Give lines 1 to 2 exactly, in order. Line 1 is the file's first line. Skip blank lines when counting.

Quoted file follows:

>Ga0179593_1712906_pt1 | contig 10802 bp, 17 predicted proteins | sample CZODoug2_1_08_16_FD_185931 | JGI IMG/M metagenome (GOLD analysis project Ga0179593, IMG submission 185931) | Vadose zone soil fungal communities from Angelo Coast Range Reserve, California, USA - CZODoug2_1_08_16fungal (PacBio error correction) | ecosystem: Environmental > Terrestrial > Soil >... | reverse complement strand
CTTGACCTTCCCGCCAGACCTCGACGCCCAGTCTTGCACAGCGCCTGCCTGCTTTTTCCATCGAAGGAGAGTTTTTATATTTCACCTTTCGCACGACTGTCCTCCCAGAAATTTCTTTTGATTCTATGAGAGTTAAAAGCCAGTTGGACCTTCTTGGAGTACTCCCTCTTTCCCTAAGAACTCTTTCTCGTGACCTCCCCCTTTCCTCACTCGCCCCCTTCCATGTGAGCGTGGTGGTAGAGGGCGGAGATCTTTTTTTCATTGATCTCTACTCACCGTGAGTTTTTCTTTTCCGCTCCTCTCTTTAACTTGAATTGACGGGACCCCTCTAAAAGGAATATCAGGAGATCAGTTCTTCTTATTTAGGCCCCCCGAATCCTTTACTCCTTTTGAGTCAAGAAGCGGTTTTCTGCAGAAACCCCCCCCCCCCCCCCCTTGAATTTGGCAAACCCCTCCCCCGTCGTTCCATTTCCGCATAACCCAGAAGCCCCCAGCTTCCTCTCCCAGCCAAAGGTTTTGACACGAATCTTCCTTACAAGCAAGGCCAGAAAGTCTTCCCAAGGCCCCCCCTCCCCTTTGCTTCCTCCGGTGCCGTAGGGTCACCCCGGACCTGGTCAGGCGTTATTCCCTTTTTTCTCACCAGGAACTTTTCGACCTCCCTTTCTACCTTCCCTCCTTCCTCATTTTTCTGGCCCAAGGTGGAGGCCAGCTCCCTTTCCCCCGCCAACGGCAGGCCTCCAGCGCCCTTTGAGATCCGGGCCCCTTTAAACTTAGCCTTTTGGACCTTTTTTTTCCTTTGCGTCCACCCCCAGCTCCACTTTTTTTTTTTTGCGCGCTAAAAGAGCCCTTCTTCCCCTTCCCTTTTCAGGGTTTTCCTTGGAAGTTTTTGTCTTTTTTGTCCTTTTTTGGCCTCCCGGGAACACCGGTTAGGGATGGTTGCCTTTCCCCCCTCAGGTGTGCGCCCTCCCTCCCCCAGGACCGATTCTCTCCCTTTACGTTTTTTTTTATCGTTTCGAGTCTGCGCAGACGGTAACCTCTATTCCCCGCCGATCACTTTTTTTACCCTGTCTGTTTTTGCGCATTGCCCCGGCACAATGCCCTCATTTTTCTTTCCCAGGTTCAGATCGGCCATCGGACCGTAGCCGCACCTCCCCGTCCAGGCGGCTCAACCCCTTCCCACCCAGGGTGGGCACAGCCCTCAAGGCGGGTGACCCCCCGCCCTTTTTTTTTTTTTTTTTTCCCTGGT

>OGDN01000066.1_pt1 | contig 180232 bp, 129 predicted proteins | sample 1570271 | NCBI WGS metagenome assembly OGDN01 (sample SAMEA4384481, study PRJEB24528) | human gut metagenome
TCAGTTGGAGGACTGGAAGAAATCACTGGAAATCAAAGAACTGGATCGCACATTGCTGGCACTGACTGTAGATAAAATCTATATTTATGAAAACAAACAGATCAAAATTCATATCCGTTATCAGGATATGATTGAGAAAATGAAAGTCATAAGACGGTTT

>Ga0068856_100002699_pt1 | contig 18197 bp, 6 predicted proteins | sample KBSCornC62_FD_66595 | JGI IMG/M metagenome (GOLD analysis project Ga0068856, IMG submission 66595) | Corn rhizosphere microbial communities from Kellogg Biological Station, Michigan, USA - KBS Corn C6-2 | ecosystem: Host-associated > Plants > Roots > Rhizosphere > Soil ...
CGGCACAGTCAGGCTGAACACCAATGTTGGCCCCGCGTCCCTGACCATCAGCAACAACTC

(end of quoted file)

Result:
>Ga0179593_1712906_pt1 | contig 10802 bp, 17 predicted proteins | sample CZODoug2_1_08_16_FD_185931 | JGI IMG/M metagenome (GOLD analysis project Ga0179593, IMG submission 185931) | Vadose zone soil fungal communities from Angelo Coast Range Reserve, California, USA - CZODoug2_1_08_16fungal (PacBio error correction) | ecosystem: Environmental > Terrestrial > Soil >... | reverse complement strand
CTTGACCTTCCCGCCAGACCTCGACGCCCAGTCTTGCACAGCGCCTGCCTGCTTTTTCCATCGAAGGAGAGTTTTTATATTTCACCTTTCGCACGACTGTCCTCCCAGAAATTTCTTTTGATTCTATGAGAGTTAAAAGCCAGTTGGACCTTCTTGGAGTACTCCCTCTTTCCCTAAGAACTCTTTCTCGTGACCTCCCCCTTTCCTCACTCGCCCCCTTCCATGTGAGCGTGGTGGTAGAGGGCGGAGATCTTTTTTTCATTGATCTCTACTCACCGTGAGTTTTTCTTTTCCGCTCCTCTCTTTAACTTGAATTGACGGGACCCCTCTAAAAGGAATATCAGGAGATCAGTTCTTCTTATTTAGGCCCCCCGAATCCTTTACTCCTTTTGAGTCAAGAAGCGGTTTTCTGCAGAAACCCCCCCCCCCCCCCCCTTGAATTTGGCAAACCCCTCCCCCGTCGTTCCATTTCCGCATAACCCAGAAGCCCCCAGCTTCCTCTCCCAGCCAAAGGTTTTGACACGAATCTTCCTTACAAGCAAGGCCAGAAAGTCTTCCCAAGGCCCCCCCTCCCCTTTGCTTCCTCCGGTGCCGTAGGGTCACCCCGGACCTGGTCAGGCGTTATTCCCTTTTTTCTCACCAGGAACTTTTCGACCTCCCTTTCTACCTTCCCTCCTTCCTCATTTTTCTGGCCCAAGGTGGAGGCCAGCTCCCTTTCCCCCGCCAACGGCAGGCCTCCAGCGCCCTTTGAGATCCGGGCCCCTTTAAACTTAGCCTTTTGGACCTTTTTTTTCCTTTGCGTCCACCCCCAGCTCCACTTTTTTTTTTTTGCGCGCTAAAAGAGCCCTTCTTCCCCTTCCCTTTTCAGGGTTTTCCTTGGAAGTTTTTGTCTTTTTTGTCCTTTTTTGGCCTCCCGGGAACACCGGTTAGGGATGGTTGCCTTTCCCCCCTCAGGTGTGCGCCCTCCCTCCCCCAGGACCGATTCTCTCCCTTTACGTTTTTTTTTATCGTTTCGAGTCTGCGCAGACGGTAACCTCTATTCCCCGCCGATCACTTTTTTTACCCTGTCTGTTTTTGCGCATTGCCCCGGCACAATGCCCTCATTTTTCTTTCCCAGGTTCAGATCGGCCATCGGACCGTAGCCGCACCTCCCCGTCCAGGCGGCTCAACCCCTTCCCACCCAGGGTGGGCACAGCCCTCAAGGCGGGTGACCCCCCGCCCTTTTTTTTTTTTTTTTTTCCCTGGT